Oh gosh. So I feel like, honestly, for me it has always been about Relationship building. It has always been about the long game and taking the time to really like foster true connection with no strings attached, and also to Keep refining my own skills, like which doesn't necessarily mean like I'm not saying that we have to be Investing non-stop all the time, but I I think that you know there is. It is important, especially in any fast-changing like industry, to stay on top of your skills right, even like a lot of professional Careers have ongoing, like continuing ed credits and stuff. Right, you have to stay fresh, you have to be aware of you know what is going on, what is shifting, and like just being really solid in things like you're messaging and you're positioning and you know how you are like finding your people and talking to them and all of that. And so I think for me, like I just wrapped up a launch about a month ago now, a little less than a month ago, and it really was like most of the people who joined my program are people who I've been connected to for a while. There are people who have wanted to join the program for a while, but like the timing was never right and you know other stuff, and so it really is like that recognition of you have to, you have to be willing to play the long game, you have to be willing to genuinely care about the people who might potentially give you Money and their time and their attention and and all of that and really like be committed to what you say you're about on you know, sort of on the regular, and then and then not be afraid to do the, the things like the personal outreach, the you know Recognizing like what we're talking about with, like wanting to be offline a bit more. Right, like in our own personal lives. It's like sort of reassessing what is you know priorities and doing hobbies and in-person meetups, right, so we're not going to see everyone's emails or social media, whatever. So like looking at the people who've expressed interest before or you think might be a good fit, and like doing the scary thing of Personally reaching out and a lot of people don't do it because like it's uncomfortable to get that rejection right. But it I Mean it has always served me well and I think that it will keep serving people, the people well like, who have the systems already in their business or like the structure of their business that supports Not needing thousands of clients or, you know, customers or students at once, like if you don't have that kind of business, if you have a more intimate business, double down on that and actually connect with people.Speaker 2:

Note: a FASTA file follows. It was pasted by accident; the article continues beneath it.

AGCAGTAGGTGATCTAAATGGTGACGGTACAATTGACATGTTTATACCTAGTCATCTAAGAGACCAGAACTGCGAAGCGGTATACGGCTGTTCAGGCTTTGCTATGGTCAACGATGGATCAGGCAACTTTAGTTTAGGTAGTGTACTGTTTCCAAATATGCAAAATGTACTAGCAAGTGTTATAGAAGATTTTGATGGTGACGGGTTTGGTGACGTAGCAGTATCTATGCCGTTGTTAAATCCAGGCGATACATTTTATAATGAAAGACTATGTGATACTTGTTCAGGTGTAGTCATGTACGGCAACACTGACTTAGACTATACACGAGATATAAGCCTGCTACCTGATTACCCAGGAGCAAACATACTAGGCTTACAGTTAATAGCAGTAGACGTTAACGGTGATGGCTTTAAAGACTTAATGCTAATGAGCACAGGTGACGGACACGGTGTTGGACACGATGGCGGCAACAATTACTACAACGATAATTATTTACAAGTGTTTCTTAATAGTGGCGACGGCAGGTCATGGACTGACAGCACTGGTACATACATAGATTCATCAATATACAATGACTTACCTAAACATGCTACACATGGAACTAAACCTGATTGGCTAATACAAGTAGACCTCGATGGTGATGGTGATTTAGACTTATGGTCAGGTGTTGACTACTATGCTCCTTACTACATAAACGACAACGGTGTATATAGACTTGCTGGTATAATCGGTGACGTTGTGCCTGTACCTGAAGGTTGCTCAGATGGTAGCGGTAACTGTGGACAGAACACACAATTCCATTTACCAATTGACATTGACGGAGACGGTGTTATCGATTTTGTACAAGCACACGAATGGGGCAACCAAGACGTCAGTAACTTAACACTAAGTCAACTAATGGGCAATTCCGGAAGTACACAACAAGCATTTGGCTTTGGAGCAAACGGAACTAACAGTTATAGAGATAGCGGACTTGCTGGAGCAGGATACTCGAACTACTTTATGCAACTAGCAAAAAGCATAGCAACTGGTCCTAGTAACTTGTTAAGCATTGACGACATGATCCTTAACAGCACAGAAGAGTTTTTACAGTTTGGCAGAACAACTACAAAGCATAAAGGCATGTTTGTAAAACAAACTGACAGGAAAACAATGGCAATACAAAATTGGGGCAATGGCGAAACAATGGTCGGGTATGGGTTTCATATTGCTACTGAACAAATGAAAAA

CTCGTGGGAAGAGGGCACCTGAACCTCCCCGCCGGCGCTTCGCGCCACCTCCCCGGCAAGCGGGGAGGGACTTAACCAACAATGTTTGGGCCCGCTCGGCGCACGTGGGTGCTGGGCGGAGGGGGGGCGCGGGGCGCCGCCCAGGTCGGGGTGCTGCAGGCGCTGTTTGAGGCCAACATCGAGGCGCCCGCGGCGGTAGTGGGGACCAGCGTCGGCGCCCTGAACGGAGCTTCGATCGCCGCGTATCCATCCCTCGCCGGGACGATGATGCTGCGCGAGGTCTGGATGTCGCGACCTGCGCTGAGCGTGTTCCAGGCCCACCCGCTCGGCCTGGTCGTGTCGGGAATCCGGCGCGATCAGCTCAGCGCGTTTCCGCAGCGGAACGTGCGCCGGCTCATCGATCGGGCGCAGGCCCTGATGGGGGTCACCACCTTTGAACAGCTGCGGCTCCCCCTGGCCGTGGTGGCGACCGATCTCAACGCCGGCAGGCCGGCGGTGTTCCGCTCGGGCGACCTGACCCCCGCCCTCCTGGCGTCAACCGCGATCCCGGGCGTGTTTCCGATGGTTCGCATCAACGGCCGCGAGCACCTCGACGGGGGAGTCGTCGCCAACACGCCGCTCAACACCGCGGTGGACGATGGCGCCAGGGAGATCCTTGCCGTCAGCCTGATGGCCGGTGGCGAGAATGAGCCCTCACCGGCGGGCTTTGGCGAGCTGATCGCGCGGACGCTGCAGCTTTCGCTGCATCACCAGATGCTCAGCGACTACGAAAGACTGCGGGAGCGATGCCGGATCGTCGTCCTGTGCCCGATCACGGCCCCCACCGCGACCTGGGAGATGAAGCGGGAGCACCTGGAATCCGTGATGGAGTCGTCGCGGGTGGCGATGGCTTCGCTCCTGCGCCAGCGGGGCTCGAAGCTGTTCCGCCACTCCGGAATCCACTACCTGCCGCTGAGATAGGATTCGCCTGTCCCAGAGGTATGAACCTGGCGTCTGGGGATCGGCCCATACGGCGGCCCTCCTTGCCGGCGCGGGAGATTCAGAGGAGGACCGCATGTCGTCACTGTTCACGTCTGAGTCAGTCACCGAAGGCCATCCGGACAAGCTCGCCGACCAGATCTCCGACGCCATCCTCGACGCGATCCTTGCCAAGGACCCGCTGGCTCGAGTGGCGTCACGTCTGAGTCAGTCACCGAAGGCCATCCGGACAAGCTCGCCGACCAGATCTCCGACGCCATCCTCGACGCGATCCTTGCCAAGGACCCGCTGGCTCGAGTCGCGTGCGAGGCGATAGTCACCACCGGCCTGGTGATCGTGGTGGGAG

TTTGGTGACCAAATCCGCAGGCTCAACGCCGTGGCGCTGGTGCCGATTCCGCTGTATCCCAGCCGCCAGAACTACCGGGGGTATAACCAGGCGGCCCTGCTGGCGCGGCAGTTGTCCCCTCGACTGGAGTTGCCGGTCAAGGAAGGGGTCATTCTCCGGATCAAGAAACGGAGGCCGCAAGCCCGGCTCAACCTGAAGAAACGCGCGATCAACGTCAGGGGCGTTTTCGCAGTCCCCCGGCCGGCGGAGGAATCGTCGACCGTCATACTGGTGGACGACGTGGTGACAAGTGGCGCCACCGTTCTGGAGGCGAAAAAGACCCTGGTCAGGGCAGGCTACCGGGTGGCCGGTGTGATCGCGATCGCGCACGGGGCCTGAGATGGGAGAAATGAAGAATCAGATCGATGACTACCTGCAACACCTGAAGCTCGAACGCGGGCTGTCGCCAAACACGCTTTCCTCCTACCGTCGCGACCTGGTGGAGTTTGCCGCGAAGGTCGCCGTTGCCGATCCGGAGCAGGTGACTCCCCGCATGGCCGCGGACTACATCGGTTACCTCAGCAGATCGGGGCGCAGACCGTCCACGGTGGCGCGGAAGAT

I want to piggyback off that, erica, because first, yes to all of it, and I'm thinking about what Elaine said about not devoting time and the question is you know, how is my business evolved? I think that what I have learned is that my business is still me, you know. So it is going to change and grow, and one of the best things I can do is to continue to invest in Myself, my health, my personal development, my growth, which means that there are seasons. My business will go through seasons, and one of the other, one of the things that struck me, erica, as you were talking, was that you know, we have these categories of entrepreneurship we have small business and then micro entrepreneurs and solo Pernoors, and most of us are working on the smaller, micro and and solo Pernoors side. However, I think a lot of folks have the expectation that they're going to operate like a small business that has lots of employees and lots of things, and I can just do this thing, and it's not personal, and I really liked how you pointed out that in. For most of us, this is personal. It is yourself, it is you, and so when you talk about your brand, your brand is you going out there, and so it is incredibly important for me these days to very much take care of myself first and do the things that stabilize and create a healthy mental environment for me, and then I'm great and I can go out and do the business that I want to do. I think for me how I've evolved is really asking myself what does success look like for me? Because in the early days I had a lot of influence from my business coaches and mentors, who are really great in helping me get started and set up in this new type online space that I had not operated in before. But you know, their success measures are not necessarily what mine are these days. So even down to how much money I want to make and it's not really these days I'm like I don't need to be a six, seven figure, I don't care about that. I want this kind of lifestyle. I want this kind of like rest. I want this kind of income, and it's not always sexy or fancy, it's boring and basic and that's good for me. I also think about how do I want to work, and for me it's. It's not like I want to work a business, like a job. I want to maybe work today, I mean, I don't even know if there's a time to it, but sometimes on Saturday mornings I'll feel like getting up and doing something. Sometimes on Wednesday, you know, or Tuesday, like yesterday, I stayed in bed because I was tired and also kind of piggybacking off of what Elaine says. How does this fit in my overall life and what I'm seeing is some people are taking jobs. I've definitely considered it because I'm bored in the house. I live mostly alone. My kid is no longer at, you know, they're off doing their own thing, and I crave people. I crave, you know, engagement. I moved across the country. I don't know anyone here, so I'm like, yeah, I might take a job, you know, because it would be nice. It would fulfill some of the areas in my life that are not being fulfilled by my entrepreneurial endeavors, and I think that's okay too. So for me, it's about really redefining what business success looks like and also very much focusing on the personal growth aspects, so that I can create the entity that supports the life that I want, versus being all in on business and forgetting about the rest.Speaker 4: